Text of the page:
In a variation of this embodiment, an object that is larger than a normal segment is placed in a large segment by itself. This large segment includes only the large object.
In a variation of this embodiment, the large segment is not moved during heap compaction.
In a variation of this embodiment, the system maintains a list of segments in low-to-high address order to aid memory compaction.
In a variation of this embodiment, while promoting objects from the young generation to the old generation the system promotes the largest objects first. In doing so, the system iterates through segments to find a hole in the old generation that can hold an object from the young generation.
The following description is presented to enable any person skilled in the art to make and use the invention, and is provided in the context of a particular application and its requirements. Various modifications to the disclosed embodiments will be readily apparent to those skilled in the art, and the general principles defined herein may be applied to other embodiments and applications without departing from the spirit and scope of the present invention. Thus, the present invention is not intended to be limited to the embodiments shown, but is to be accorded the widest scope consistent with the principles and features disclosed herein.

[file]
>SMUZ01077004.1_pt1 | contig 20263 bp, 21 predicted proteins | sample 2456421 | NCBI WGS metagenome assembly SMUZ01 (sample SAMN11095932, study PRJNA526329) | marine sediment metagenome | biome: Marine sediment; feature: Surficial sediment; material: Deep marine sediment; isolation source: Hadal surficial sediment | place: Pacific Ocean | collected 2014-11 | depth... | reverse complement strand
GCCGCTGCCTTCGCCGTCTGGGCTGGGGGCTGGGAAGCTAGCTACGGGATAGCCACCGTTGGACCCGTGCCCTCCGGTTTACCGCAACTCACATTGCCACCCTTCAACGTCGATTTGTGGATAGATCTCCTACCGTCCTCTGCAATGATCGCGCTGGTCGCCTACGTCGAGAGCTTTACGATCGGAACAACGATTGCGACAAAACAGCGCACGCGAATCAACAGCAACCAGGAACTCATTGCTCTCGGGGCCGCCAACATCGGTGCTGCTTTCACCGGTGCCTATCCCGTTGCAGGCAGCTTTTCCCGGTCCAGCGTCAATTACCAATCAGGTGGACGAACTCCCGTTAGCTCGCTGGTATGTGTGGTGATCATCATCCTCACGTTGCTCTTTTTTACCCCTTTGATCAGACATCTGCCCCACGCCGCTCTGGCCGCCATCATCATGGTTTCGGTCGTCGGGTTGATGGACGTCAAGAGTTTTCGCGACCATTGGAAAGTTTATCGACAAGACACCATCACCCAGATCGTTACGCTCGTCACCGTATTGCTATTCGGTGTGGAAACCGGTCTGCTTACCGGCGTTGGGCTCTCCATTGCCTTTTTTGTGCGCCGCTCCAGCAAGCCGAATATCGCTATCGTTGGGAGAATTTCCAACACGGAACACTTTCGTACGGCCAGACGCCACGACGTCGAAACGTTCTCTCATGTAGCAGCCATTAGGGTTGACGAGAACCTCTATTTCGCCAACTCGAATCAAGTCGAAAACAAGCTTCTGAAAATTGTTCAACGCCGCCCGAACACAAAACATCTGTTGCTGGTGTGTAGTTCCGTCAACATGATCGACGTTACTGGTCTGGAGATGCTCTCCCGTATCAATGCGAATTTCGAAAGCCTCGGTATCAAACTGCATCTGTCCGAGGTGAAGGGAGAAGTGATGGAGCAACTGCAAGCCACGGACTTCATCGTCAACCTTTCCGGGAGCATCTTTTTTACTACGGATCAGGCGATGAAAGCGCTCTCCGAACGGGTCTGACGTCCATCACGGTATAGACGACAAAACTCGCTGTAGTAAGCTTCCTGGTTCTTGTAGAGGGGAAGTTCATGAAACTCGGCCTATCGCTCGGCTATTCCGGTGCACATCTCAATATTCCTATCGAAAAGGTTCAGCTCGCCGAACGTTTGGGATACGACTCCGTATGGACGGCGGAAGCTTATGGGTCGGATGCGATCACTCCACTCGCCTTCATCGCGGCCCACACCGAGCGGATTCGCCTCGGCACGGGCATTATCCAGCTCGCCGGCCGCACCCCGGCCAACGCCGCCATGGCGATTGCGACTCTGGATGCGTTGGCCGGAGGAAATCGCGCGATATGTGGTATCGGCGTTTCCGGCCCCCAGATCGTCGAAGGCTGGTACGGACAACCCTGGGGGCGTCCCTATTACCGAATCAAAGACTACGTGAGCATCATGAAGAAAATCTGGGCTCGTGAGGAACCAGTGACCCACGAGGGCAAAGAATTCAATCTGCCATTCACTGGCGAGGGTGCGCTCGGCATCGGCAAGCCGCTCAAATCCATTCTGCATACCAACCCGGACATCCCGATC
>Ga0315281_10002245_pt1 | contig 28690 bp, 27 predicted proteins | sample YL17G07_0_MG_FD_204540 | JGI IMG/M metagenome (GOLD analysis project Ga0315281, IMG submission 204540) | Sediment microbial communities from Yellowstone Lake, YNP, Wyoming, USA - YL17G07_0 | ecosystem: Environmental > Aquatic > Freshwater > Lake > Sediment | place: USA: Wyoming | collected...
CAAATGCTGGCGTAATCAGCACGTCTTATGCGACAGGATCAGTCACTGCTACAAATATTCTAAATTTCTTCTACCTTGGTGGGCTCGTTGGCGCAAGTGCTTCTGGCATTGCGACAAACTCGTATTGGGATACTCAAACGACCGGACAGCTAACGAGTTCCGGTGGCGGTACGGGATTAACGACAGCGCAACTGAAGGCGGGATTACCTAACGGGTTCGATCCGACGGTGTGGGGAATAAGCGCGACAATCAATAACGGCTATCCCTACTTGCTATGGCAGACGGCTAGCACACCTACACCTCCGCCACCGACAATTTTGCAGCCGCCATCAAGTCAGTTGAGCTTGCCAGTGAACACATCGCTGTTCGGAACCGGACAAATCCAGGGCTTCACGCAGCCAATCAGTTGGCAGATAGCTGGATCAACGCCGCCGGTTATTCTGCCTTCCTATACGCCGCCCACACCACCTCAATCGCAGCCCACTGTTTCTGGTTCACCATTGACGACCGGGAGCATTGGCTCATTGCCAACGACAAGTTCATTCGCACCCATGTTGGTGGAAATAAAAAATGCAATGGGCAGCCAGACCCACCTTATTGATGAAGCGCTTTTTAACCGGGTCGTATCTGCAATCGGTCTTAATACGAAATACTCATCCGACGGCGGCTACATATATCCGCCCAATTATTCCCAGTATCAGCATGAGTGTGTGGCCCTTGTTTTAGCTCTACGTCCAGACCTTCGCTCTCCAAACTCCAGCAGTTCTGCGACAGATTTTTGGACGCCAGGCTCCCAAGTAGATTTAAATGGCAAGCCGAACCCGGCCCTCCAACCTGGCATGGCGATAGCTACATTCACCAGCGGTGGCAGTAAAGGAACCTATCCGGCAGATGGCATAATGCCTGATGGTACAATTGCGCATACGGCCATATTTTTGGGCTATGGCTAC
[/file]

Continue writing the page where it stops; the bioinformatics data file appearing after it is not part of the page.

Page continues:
The data structures and code described in this detailed description are typically stored on a computer readable storage medium, which may be any device or medium that can store code and/or data for use by a computer system. This includes, but is not limited to, magnetic and optical storage devices such as disk drives, magnetic tape, CDs (compact discs) and DVDs (digital versatile discs or digital video discs), and computer instruction signals embodied in a transmission medium (with or without a carrier wave upon which the signals are modulated). For example, the transmission medium may include a communications network, such as the Internet.
These segments are linked together from low address to high address in a doubly linked list with links 206 as shown in FIG. 2. Note that other methods of linking these segments together are possible.